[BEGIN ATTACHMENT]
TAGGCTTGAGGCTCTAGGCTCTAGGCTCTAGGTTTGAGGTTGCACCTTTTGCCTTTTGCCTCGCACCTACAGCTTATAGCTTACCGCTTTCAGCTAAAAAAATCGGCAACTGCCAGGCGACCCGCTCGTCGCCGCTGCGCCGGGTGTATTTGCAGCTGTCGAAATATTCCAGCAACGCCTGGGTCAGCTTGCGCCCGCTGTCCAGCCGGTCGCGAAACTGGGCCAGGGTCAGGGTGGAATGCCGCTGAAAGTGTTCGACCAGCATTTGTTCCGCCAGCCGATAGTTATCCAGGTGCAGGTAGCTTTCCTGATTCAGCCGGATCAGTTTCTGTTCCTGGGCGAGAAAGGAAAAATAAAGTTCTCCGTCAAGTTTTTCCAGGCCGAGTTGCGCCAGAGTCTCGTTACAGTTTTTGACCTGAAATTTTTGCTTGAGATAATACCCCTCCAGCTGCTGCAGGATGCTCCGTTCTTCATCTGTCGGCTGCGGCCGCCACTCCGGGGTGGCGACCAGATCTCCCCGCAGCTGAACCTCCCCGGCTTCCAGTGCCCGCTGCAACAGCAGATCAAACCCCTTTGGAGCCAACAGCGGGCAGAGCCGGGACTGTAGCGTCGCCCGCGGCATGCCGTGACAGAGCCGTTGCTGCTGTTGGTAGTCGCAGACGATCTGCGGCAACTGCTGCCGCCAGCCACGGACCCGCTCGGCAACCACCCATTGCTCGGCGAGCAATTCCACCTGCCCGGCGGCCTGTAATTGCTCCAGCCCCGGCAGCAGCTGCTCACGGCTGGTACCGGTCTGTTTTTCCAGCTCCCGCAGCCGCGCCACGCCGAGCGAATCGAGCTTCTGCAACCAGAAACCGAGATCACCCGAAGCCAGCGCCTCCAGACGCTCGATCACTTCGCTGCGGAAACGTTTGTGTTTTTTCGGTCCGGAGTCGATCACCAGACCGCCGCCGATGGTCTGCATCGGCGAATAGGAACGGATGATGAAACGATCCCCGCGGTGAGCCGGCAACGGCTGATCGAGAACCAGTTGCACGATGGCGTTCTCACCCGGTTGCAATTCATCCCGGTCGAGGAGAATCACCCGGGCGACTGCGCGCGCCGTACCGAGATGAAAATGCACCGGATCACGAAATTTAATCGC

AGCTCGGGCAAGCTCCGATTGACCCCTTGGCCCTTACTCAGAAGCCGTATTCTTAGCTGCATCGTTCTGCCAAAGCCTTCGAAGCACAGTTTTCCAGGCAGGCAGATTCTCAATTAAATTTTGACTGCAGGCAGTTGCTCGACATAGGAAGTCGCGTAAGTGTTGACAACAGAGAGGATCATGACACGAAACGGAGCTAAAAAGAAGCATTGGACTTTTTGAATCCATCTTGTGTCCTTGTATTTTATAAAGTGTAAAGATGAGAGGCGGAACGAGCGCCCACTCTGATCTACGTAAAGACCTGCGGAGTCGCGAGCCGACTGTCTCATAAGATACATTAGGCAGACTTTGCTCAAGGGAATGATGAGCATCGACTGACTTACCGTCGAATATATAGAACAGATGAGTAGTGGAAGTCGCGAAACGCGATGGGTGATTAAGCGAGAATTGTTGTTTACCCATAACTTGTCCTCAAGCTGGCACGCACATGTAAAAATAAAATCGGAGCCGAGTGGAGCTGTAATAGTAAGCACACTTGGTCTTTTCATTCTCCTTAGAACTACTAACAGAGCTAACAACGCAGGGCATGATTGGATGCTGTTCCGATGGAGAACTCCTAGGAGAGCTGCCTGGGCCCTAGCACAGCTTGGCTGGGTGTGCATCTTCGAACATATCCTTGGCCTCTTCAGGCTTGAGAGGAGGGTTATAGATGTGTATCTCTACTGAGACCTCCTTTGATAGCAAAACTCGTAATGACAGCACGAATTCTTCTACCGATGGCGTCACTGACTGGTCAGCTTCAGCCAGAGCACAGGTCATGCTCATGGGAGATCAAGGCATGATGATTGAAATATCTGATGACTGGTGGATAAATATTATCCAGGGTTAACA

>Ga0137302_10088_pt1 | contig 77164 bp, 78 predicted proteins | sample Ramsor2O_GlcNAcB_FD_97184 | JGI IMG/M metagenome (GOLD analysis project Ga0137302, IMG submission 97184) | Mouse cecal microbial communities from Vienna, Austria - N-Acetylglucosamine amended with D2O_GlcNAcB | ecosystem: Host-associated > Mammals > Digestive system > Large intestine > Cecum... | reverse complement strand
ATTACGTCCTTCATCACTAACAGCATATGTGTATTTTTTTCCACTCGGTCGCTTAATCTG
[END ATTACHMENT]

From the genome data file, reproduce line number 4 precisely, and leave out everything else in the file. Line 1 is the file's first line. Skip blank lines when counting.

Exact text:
ATTACGTCCTTCATCACTAACAGCATATGTGTATTTTTTTCCACTCGGTCGCTTAATCTG